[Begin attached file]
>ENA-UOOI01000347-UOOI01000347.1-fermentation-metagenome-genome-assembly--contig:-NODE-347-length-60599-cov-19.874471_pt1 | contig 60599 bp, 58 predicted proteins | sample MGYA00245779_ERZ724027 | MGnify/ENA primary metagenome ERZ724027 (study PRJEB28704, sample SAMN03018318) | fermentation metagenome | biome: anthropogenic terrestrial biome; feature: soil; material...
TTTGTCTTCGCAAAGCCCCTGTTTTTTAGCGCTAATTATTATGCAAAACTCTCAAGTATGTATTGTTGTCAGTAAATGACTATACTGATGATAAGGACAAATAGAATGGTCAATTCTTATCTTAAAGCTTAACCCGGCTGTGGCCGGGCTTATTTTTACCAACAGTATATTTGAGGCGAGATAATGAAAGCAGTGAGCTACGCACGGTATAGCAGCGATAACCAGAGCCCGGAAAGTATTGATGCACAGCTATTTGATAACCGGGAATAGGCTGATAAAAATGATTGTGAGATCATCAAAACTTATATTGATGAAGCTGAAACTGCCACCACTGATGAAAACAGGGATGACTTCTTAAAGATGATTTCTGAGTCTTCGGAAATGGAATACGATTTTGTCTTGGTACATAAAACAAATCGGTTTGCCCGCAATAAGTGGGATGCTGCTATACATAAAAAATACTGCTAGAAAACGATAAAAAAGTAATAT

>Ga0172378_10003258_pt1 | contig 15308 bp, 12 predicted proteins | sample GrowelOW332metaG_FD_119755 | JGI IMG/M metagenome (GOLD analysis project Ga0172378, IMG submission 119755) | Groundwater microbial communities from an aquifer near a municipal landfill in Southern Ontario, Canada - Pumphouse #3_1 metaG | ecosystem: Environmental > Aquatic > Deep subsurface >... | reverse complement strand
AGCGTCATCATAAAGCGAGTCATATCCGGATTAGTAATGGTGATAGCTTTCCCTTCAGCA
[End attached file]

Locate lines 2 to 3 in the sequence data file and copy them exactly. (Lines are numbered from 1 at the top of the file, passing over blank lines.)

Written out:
TTTGTCTTCGCAAAGCCCCTGTTTTTTAGCGCTAATTATTATGCAAAACTCTCAAGTATGTATTGTTGTCAGTAAATGACTATACTGATGATAAGGACAAATAGAATGGTCAATTCTTATCTTAAAGCTTAACCCGGCTGTGGCCGGGCTTATTTTTACCAACAGTATATTTGAGGCGAGATAATGAAAGCAGTGAGCTACGCACGGTATAGCAGCGATAACCAGAGCCCGGAAAGTATTGATGCACAGCTATTTGATAACCGGGAATAGGCTGATAAAAATGATTGTGAGATCATCAAAACTTATATTGATGAAGCTGAAACTGCCACCACTGATGAAAACAGGGATGACTTCTTAAAGATGATTTCTGAGTCTTCGGAAATGGAATACGATTTTGTCTTGGTACATAAAACAAATCGGTTTGCCCGCAATAAGTGGGATGCTGCTATACATAAAAAATACTGCTAGAAAACGATAAAAAAGTAATAT

>Ga0172378_10003258_pt1 | contig 15308 bp, 12 predicted proteins | sample GrowelOW332metaG_FD_119755 | JGI IMG/M metagenome (GOLD analysis project Ga0172378, IMG submission 119755) | Groundwater microbial communities from an aquifer near a municipal landfill in Southern Ontario, Canada - Pumphouse #3_1 metaG | ecosystem: Environmental > Aquatic > Deep subsurface >... | reverse complement strand